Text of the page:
This week the Nordic startup community gathered in Voss, Norway for Startup Extreme. Innovation Lab Asia met with Sami Jääskeläinen, Director of Nordic Innovation House Singapore. Here’s what unfolded.
Whenever a new index is published, be it for “Innovation” or “Ease of Doing Business”, Singapore always seems to be topping the list. In 2017, the exhaustive Startup Genome Report, which ranks global startup ecosystems, even wrote that Singapore had overtaken Silicon Valley as the number one location for startup talent. And with good reason. As a major financial hub and a premier gateway to Southeast Asia, Singapore attracts top entrepreneurs from around the globe. Last year, in September 2018, Singapore became the first Asian location for the Nordic Innovation House.
What is the Nordic Innovation House?
The main purpose of The Nordic Innovation House is to provide a soft landing-spot for Nordic entrepreneurs. Sami elaborates:
“Nordic countries had been doing activities individually, such as organizing delegations to come to Singapore and do business matching and meet investors. Under the Nordic Innovation House, for the first time we can start doing all this together and have a bigger impact, since we have a bigger pool of startups and more Nordic solutions to showcase in Singapore.”
“There have always been proactive individuals who go to Singapore by themselves and connect with the ecosystem, but that is a long and painful journey. The value we are bringing is that we can find the right players and they will have a Nordic community supporting them who can share insights about the journey.”
What they provide
The house does activities ranging from connecting with local ecosystem players to hands on workshops and mentoring, and even has an investor in residence to assist with fundraising.
Their activities are mainly focused on companies in their first 6 months to a year of landing in Singapore, where the Nordic Innovation House can help companies to connect with local partners, understand the market, and even raise investment, through their own extensive local network.
For example, they collaborate heavily with Antler, a reputed accelerator with a branch in Sweden, where they share a co-working space and Antler’s large network of investors and mentors, and the local government, for example on the Entrepass, which speeds up the process for work permits for entrepreneurs.
As one of the most expensive places in the world, Singapore is an extremely costly location for any company, let alone startups, to land. So why go?
For starters, Singapore is one of the world’s leading hubs for VC. Companies from all over the world specifically land in Singapore to raise a venture round. With 59% of all Southeast Asian startup investments go through Singapore, companies looking to access the Southeast Asian market can raise the amount of money necessary to rapidly scale into the region.
“Many companies,” Sami points out, “land in Singapore to set up a regional headquarters for fundraising, while their main teams remain in home markets. From an investor point of view, it is important that you are incorporated there, as it is considered a safer environment where your company will comply by local laws.”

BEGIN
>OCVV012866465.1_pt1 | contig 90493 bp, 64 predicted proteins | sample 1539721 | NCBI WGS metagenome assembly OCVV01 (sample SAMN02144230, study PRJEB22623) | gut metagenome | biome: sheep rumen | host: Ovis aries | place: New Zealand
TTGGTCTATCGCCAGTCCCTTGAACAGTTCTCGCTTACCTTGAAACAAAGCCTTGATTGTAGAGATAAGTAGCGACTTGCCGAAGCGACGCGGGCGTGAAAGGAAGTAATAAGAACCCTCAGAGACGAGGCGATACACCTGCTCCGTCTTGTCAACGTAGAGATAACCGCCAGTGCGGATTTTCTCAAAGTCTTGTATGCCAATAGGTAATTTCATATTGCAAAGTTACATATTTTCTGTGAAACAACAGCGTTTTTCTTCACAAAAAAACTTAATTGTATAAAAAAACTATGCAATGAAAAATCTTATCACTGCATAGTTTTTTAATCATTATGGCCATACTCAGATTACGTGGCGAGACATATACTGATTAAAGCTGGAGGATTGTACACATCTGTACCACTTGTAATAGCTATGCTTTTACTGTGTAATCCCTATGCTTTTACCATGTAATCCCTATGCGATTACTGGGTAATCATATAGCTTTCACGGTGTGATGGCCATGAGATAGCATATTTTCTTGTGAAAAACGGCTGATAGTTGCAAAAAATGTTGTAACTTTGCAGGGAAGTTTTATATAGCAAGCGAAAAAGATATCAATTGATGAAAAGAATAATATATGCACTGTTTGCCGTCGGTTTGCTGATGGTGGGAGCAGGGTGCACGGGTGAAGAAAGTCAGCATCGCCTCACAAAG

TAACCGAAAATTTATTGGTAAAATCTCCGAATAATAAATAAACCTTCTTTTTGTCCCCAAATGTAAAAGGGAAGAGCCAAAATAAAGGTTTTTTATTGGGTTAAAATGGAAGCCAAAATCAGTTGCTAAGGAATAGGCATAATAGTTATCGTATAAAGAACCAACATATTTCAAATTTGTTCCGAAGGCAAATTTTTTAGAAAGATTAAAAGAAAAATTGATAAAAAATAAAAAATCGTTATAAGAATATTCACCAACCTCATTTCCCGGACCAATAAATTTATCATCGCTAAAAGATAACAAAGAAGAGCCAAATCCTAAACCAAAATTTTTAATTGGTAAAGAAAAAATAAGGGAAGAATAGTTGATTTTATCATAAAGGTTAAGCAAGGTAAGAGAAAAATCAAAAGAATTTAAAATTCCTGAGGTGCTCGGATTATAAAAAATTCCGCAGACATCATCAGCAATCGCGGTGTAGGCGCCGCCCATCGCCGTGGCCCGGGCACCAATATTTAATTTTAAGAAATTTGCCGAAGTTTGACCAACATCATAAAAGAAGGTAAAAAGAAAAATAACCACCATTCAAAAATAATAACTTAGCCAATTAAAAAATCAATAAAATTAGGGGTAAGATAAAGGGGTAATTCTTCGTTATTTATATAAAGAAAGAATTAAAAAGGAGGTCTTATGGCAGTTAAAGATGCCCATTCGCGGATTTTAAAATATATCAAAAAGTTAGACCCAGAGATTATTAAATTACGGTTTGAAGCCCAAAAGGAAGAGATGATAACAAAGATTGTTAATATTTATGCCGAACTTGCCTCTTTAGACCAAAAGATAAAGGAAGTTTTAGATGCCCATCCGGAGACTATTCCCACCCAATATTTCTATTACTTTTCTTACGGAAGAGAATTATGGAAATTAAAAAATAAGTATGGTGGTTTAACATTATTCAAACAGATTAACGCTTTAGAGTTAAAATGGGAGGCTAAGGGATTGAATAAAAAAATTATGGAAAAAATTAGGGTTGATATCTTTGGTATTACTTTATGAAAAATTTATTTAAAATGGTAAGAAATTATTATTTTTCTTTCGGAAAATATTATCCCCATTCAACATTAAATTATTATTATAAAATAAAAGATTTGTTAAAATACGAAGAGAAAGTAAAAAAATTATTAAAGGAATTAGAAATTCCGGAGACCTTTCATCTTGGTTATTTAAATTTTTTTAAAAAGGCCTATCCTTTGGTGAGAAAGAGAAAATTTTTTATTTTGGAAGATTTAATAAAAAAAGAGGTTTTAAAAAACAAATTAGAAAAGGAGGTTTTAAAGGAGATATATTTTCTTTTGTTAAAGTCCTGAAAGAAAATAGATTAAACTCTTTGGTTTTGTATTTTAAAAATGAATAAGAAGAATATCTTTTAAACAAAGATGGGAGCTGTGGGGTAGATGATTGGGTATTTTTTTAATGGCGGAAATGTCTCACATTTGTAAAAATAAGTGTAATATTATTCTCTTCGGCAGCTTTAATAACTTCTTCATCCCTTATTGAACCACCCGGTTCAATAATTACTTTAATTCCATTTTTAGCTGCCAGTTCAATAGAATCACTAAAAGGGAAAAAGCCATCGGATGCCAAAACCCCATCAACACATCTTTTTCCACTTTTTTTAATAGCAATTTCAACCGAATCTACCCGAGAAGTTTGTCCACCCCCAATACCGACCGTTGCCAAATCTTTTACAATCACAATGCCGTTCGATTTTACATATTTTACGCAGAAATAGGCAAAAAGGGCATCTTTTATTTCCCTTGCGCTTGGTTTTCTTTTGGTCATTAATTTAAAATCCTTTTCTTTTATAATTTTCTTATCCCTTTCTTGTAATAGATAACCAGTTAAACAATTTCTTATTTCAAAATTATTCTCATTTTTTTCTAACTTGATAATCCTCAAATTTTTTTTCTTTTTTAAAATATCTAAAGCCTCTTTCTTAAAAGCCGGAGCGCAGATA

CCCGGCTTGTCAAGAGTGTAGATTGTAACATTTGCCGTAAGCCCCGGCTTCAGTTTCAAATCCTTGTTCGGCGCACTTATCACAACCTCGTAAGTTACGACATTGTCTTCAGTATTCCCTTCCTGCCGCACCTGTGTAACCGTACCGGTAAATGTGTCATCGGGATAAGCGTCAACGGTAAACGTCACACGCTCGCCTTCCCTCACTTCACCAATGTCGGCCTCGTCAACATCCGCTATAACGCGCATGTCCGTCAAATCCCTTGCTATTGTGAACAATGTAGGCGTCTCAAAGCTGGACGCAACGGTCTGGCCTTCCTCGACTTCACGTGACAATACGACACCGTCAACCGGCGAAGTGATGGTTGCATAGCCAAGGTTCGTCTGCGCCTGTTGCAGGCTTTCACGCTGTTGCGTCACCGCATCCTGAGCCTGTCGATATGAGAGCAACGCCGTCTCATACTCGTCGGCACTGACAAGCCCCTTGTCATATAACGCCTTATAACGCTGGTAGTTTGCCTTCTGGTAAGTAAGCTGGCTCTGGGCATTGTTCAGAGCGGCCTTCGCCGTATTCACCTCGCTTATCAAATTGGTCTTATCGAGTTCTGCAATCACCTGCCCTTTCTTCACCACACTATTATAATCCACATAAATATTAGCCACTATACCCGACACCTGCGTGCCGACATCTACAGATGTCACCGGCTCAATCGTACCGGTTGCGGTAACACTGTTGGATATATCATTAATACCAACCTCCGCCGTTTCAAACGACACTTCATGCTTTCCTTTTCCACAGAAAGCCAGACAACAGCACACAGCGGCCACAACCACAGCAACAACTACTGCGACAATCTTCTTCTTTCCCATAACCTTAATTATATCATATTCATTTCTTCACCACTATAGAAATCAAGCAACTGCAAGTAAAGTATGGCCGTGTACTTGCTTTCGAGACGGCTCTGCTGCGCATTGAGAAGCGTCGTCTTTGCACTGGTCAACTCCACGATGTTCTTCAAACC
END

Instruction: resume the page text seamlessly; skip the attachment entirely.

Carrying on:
By extension, Singapore is also considered a hub to reach the 650 million people in the markets in Southeast Asia.
In terms of Nordic activity, Singapore is a hub of international fintech, and Nordic fintech ecosystem has long been looking towards the region. The Copenhagen Fintech Lab, for example, has many cooperations with accelerators and government agencies in Singapore.
The Nordic Innovation House has seen a number of success stories since its inception, such as Meniga, from Iceland, who after participating in a fintech festival have found local partners and are opening and office in Singapore, and Strawbees, a Swedish ed-tech company that has made a deal with Saturday Kids, a large Singapore coding school.
Sami emphasizes that it’s important that when you come to Singapore, you have done your homework, and reached the decision strategically. Once your company finds that Southeast Asia fits your business strategy, the house can help you along your journey into the region.
Companies can coast on strong Nordic reputation
However, there are other reasons to consider Singapore as well.
“Singapore has opportunities for everybody – there are over 7000 regional headquarters and close to 50 corporate innovation labs from various industries. It’s more than just fintech.”
“But most importantly, the Nordics have a very good reputation in Singapore.”
According to Sami, it is never a problem to fill a room with interested investors if there are Nordic solutions on display. Sami sites Meniga, from Iceland, and Strawbees, from Finland, who have exhibited at events in Singapore and found local partners.
Even though Singapore is mostly known for Fintech, from the Nordic point of view, entry into Singapore is equally strong in verticals the Nordics are strong in – medtech, healthtech, smart cities, and energy. The region is keen to find solutions within Nordic strongholds like sustainability, healthtech, and cleantech, where the Nordic reputation as forerunners in the field can pay off.
“We can coast on the reputation of the Nordics as so there is so much interest when it comes to Nordic strongholds”, says Sami.
The Nordic Innovation House Singapore will soon be running programs focused on healthtech and circular energy. Interested startups can reach them on their website.